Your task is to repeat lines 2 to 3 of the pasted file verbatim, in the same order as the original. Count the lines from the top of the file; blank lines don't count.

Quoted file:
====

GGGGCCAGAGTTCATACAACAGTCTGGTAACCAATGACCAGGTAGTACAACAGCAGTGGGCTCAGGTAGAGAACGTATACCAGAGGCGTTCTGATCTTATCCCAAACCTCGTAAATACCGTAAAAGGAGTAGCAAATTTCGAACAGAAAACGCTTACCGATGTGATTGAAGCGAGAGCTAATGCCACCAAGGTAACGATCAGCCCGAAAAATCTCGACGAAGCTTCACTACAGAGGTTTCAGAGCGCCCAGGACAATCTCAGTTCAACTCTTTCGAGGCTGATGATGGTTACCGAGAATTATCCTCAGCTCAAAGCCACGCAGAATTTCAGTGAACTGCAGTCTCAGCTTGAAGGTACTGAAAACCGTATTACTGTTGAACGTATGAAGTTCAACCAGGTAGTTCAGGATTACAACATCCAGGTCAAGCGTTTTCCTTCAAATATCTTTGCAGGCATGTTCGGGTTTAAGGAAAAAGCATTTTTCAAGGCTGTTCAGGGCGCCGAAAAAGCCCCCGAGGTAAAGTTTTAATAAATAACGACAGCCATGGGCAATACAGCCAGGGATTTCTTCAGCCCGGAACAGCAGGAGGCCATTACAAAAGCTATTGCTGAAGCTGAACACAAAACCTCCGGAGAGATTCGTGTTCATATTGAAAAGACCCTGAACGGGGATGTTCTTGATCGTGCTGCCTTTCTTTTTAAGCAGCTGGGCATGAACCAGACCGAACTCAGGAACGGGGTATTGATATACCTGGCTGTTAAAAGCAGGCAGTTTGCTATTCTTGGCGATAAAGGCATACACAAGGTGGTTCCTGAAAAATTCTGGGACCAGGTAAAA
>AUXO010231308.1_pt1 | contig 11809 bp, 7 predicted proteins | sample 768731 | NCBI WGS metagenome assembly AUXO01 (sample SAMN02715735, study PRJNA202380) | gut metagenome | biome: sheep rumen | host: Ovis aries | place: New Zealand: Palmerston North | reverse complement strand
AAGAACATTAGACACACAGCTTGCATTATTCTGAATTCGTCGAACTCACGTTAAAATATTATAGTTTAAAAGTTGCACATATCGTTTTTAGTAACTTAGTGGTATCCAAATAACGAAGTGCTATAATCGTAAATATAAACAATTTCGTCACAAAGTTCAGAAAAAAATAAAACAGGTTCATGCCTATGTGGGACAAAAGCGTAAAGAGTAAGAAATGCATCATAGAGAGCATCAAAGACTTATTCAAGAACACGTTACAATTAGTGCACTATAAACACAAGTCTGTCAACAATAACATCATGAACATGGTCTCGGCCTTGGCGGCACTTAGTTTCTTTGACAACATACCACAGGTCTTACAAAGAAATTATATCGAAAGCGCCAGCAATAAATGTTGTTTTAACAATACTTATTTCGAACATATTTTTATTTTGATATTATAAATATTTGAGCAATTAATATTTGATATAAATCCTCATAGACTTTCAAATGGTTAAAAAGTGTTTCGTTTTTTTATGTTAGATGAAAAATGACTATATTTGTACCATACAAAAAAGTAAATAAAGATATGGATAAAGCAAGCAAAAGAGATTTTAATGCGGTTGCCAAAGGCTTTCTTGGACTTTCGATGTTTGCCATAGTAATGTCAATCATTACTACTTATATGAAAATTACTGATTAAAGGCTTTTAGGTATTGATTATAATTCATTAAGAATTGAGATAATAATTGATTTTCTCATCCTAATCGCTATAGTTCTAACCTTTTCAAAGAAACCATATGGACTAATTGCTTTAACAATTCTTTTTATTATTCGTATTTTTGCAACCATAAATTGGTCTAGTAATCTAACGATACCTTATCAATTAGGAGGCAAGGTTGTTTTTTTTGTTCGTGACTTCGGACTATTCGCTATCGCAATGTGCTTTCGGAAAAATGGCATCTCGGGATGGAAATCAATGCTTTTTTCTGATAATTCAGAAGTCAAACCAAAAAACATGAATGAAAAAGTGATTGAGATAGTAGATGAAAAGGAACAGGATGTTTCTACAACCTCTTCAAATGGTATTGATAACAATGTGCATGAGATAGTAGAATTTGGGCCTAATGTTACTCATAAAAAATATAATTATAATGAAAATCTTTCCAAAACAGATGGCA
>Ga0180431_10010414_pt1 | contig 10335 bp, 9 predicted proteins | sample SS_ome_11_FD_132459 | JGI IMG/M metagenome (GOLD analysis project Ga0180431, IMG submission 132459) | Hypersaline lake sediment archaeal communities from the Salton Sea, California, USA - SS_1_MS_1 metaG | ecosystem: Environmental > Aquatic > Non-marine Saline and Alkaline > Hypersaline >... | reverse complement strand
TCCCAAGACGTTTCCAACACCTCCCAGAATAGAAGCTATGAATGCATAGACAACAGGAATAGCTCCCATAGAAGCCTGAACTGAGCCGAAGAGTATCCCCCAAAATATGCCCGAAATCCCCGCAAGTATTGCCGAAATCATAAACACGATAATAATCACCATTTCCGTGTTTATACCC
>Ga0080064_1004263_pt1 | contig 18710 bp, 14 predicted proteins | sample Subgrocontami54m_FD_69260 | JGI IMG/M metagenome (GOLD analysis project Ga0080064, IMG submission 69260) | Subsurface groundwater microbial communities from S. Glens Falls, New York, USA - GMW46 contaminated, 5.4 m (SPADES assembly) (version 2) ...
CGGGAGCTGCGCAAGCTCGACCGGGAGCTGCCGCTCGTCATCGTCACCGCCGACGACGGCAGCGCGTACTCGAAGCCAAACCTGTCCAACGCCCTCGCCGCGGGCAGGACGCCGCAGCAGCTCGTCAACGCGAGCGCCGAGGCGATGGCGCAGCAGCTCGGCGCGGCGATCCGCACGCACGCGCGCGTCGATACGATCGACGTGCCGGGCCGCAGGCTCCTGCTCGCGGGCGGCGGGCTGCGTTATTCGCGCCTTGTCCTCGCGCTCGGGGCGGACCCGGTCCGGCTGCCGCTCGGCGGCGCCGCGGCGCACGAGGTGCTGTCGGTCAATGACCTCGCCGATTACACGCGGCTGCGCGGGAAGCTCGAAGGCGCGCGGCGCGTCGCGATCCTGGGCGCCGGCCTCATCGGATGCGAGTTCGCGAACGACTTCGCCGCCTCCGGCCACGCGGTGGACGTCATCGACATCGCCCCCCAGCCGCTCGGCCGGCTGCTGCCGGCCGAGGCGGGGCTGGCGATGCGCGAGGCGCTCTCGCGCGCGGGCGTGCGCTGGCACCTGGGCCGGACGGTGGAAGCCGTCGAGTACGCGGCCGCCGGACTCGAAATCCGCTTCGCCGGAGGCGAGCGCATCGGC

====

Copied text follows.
>AUXO010231308.1_pt1 | contig 11809 bp, 7 predicted proteins | sample 768731 | NCBI WGS metagenome assembly AUXO01 (sample SAMN02715735, study PRJNA202380) | gut metagenome | biome: sheep rumen | host: Ovis aries | place: New Zealand: Palmerston North | reverse complement strand
AAGAACATTAGACACACAGCTTGCATTATTCTGAATTCGTCGAACTCACGTTAAAATATTATAGTTTAAAAGTTGCACATATCGTTTTTAGTAACTTAGTGGTATCCAAATAACGAAGTGCTATAATCGTAAATATAAACAATTTCGTCACAAAGTTCAGAAAAAAATAAAACAGGTTCATGCCTATGTGGGACAAAAGCGTAAAGAGTAAGAAATGCATCATAGAGAGCATCAAAGACTTATTCAAGAACACGTTACAATTAGTGCACTATAAACACAAGTCTGTCAACAATAACATCATGAACATGGTCTCGGCCTTGGCGGCACTTAGTTTCTTTGACAACATACCACAGGTCTTACAAAGAAATTATATCGAAAGCGCCAGCAATAAATGTTGTTTTAACAATACTTATTTCGAACATATTTTTATTTTGATATTATAAATATTTGAGCAATTAATATTTGATATAAATCCTCATAGACTTTCAAATGGTTAAAAAGTGTTTCGTTTTTTTATGTTAGATGAAAAATGACTATATTTGTACCATACAAAAAAGTAAATAAAGATATGGATAAAGCAAGCAAAAGAGATTTTAATGCGGTTGCCAAAGGCTTTCTTGGACTTTCGATGTTTGCCATAGTAATGTCAATCATTACTACTTATATGAAAATTACTGATTAAAGGCTTTTAGGTATTGATTATAATTCATTAAGAATTGAGATAATAATTGATTTTCTCATCCTAATCGCTATAGTTCTAACCTTTTCAAAGAAACCATATGGACTAATTGCTTTAACAATTCTTTTTATTATTCGTATTTTTGCAACCATAAATTGGTCTAGTAATCTAACGATACCTTATCAATTAGGAGGCAAGGTTGTTTTTTTTGTTCGTGACTTCGGACTATTCGCTATCGCAATGTGCTTTCGGAAAAATGGCATCTCGGGATGGAAATCAATGCTTTTTTCTGATAATTCAGAAGTCAAACCAAAAAACATGAATGAAAAAGTGATTGAGATAGTAGATGAAAAGGAACAGGATGTTTCTACAACCTCTTCAAATGGTATTGATAACAATGTGCATGAGATAGTAGAATTTGGGCCTAATGTTACTCATAAAAAATATAATTATAATGAAAATCTTTCCAAAACAGATGGCA